NATION

81-year-old graduates from University of Akron: 'A mind is a terrible thing to waste'

Jennifer Pignolet
Akron Beacon Journal
Dora Clark, 81, graduated from the University of Akron on Saturday. She first started taking classes in 1979.
  • Dora Clark graduated from the University of Akron at 81 years old last week.
  • Clark first started taking classes at the University of Akron in 1979.
  • She wants to continue learning and earn a certificate in communications, with a possibility of also pursuing seminary school.

AKRON, Ohio — Dora Clark never planned on graduating from college

She just wanted to keep learning. 

The 81-year-old Clark went to a segregated high school in Virginia, graduating at a time when college options for Black students like her were slim to none. 

But in 1979, after moving to Ohio, she started taking classes at the University of Akron

After years of moving in and out of school, Dora Clark graduated from college last weekend. Not only did she graduate, she graduated summa cum laude with a bachelor's degree.

"A mind is a terrible thing to waste, so I figured let me just keep it active as I get older," Clark said. 

Clark retired from a career as a receptionist and a stenographer, but at one point thought she would be a nurse. She took a few general education and science courses, but then dropped out.

She enrolled back in 2008, at the age of 67, not with a goal of graduating, but with a hunger to learn. Through Akron's Adult Focus program, she took a class here, a class there – sometimes two or three classes at once and sometimes none at all. 

She had the option to audit classes or take them for credit. She figured if she was going to do all the work anyway, she should get credit for it.

Slowly, her credits built. Clark first earned two associate degrees – one in arts and one in science, and both with distinction. Then last week, she got a call saying that she had enough credits to graduate with her bachelor's in organizational supervision. 

It still hadn't sunk in for her until she walked across the stage Saturday in her black cap and gown and golden yellow sash, with the audience applauding. Young kids approached her afterward and asked to take pictures with her. 

"I didn't even know them," she said. "I felt honored when they wanted to do that."

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'I encouraged them to do better'

For Clark, taking classes was about doing something for herself. But she's also seen the ripple effect her dedication to learning has had on her family and the other students around her.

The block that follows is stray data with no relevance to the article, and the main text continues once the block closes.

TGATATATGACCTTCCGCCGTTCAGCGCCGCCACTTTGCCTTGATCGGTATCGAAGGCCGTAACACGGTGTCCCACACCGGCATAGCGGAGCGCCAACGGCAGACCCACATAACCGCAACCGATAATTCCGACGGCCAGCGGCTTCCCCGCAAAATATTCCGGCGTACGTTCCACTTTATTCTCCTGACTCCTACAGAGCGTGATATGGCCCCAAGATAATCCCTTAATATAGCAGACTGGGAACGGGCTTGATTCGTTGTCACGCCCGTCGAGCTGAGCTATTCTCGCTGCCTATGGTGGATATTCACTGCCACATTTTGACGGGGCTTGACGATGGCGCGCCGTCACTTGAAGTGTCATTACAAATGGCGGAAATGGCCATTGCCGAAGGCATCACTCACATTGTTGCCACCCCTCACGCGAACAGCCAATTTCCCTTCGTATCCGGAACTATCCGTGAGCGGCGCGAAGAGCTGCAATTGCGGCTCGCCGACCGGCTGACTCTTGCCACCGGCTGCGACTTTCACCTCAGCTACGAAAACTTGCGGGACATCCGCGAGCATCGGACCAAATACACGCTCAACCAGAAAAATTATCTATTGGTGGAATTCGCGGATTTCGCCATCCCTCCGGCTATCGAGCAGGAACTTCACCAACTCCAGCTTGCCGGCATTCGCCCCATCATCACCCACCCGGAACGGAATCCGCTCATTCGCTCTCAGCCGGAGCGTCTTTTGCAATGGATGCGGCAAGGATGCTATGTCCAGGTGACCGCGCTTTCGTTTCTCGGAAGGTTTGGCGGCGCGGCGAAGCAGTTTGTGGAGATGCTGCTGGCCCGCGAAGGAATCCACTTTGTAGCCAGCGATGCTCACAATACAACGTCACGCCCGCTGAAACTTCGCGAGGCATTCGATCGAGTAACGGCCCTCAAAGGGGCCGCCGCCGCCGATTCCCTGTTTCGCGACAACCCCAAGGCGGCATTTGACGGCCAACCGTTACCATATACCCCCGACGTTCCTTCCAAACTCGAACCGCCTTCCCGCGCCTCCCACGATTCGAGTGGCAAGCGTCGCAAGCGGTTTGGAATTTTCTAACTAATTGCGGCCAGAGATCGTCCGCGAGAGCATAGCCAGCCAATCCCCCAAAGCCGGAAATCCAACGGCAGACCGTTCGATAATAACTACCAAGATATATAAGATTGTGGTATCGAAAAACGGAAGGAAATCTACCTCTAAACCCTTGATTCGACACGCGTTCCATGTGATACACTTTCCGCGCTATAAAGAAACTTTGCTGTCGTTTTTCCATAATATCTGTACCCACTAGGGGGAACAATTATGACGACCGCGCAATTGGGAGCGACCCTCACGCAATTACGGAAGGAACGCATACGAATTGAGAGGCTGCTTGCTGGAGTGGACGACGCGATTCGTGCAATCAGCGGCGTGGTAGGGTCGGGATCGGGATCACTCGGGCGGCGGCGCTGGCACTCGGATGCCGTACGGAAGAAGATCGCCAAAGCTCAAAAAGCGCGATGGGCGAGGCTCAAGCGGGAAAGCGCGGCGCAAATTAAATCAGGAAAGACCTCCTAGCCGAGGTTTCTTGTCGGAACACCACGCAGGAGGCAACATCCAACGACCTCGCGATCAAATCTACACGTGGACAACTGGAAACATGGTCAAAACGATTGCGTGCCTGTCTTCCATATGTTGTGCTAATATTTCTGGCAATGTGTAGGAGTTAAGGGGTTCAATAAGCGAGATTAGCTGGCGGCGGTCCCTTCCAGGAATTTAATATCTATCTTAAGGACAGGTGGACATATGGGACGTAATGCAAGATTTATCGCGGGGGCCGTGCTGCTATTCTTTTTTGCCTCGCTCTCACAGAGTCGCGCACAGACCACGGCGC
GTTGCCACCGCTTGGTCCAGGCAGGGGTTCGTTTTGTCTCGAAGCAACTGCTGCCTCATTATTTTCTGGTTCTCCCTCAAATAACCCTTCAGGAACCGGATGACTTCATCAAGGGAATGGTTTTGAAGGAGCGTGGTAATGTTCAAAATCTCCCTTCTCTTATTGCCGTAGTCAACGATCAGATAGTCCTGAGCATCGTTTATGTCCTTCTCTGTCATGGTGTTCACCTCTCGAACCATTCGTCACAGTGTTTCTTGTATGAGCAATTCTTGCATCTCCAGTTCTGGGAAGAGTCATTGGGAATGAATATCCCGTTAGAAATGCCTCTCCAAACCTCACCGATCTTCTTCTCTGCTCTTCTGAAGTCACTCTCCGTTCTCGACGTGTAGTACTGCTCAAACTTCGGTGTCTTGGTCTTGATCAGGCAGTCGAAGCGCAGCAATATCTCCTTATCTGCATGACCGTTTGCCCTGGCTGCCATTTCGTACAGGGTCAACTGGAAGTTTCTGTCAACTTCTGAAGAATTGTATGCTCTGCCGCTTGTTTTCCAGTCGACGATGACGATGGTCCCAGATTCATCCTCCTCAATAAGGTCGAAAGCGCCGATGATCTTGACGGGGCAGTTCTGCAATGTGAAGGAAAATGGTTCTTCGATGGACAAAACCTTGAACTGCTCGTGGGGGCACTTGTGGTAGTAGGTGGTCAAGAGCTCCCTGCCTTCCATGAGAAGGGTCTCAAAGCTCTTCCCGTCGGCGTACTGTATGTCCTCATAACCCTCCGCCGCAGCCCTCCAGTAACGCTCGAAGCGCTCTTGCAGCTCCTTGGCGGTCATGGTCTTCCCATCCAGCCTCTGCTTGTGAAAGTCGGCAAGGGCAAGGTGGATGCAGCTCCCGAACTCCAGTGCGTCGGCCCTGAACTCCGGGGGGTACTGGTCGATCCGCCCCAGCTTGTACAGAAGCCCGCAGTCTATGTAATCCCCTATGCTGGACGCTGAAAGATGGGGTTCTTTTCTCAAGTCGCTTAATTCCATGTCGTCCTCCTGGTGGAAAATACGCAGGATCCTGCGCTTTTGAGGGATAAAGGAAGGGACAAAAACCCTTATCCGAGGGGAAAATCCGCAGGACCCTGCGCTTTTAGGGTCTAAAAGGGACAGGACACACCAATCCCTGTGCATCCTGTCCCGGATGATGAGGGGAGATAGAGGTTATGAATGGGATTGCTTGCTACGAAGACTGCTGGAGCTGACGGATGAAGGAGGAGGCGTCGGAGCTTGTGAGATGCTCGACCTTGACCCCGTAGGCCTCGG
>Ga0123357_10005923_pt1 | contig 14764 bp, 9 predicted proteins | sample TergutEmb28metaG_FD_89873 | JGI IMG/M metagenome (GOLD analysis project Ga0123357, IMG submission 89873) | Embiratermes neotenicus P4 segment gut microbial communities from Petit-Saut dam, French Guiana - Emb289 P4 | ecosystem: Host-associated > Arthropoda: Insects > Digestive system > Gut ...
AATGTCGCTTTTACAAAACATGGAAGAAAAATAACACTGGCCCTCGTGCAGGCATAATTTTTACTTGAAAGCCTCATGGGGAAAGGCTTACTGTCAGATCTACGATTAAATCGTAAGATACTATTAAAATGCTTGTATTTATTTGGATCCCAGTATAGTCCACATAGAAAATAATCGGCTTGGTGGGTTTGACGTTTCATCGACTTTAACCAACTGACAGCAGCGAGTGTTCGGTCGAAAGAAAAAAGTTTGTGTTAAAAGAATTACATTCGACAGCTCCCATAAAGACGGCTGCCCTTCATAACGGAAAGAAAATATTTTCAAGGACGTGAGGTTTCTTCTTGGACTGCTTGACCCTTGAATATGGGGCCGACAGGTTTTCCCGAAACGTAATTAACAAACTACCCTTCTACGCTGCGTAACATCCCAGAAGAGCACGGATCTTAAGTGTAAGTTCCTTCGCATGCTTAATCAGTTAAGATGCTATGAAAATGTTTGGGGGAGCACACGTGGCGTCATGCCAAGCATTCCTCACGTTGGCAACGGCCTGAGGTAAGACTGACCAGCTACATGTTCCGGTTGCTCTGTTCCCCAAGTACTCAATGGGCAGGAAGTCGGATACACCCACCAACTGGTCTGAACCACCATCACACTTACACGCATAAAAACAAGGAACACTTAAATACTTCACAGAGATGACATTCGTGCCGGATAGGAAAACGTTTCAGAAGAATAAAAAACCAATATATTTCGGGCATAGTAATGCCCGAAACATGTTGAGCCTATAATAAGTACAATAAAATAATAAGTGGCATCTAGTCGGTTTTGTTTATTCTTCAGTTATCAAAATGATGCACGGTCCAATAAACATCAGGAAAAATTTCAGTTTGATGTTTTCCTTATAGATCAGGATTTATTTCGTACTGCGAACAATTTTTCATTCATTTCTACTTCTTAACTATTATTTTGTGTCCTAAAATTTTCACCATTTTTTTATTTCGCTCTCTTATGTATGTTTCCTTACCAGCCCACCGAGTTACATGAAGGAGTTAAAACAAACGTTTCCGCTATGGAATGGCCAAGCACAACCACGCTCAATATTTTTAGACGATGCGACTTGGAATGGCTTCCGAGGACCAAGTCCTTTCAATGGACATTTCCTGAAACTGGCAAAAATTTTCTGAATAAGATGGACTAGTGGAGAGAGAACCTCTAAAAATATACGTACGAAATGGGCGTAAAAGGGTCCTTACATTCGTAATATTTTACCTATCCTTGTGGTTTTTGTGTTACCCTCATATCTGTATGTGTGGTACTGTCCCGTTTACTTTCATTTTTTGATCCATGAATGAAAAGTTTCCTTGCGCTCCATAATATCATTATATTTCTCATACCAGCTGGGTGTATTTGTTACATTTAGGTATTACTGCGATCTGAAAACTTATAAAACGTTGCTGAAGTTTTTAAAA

Clark never married and has no children, but said her many nieces, nephews, great-nieces and -nephews, and great-great-nieces and -nephews have drawn inspiration from her – thinking if Aunt Dora can go back to school or stay in school, they can, too. 

"I encouraged them to do better than I can do," she said. 

The students in her classes were always respectful, Clark said, noting that her presence there may have encouraged some to participate more or study harder. She never let a teacher's question to the class go unanswered, prompting others to speak up more as well. 

When she would get an A on a test or a paper, Clark said, other students would ask her how she did it. It was all about preparation, she told them. But she also tutored many of them along the way.

"I would just give them tips on studying," she said. "Sometimes I would just say, 'Well look, I'm free, what time can I meet with you?' "

She liked being around younger people, too, forgetting that many people her age are slowing down, and that her body might prefer she did as well. She often walked to campus from her home, taking a cab on the days when she needed to do research and lug home a stack of books. 

Pandemic forces Dora Clark's studies online

Every time she had a question or turned in an assignment, she went to the teacher directly. Which means when COVID-19 hit, and all classes went online, Clark faced a hurdle bigger than most – she had rarely, if ever, been online before.

"I never really had to use it for anything," she said. 

But with the help of her local library, Clark mastered the internet anyway, figuring out how to participate in classes and group projects, writing out her chat box text ahead of time so she could take her time and then have something to share with the group. 

"It was just something you had to do," she said. "Do your best or don’t do it at all."

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She didn't let the pandemic stop her continuing her education, and she doesn't plan to let graduating stop her, either. She wants to continue learning and to earn a certificate in communications. She loves giving speeches at church and wants to continue that work, possibly in seminary school. 

"If you have a desire to learn, you can," Clark said. "And that's what I like to do."

Follow Jennifer Pignolet on Twitter: @JenPignolet.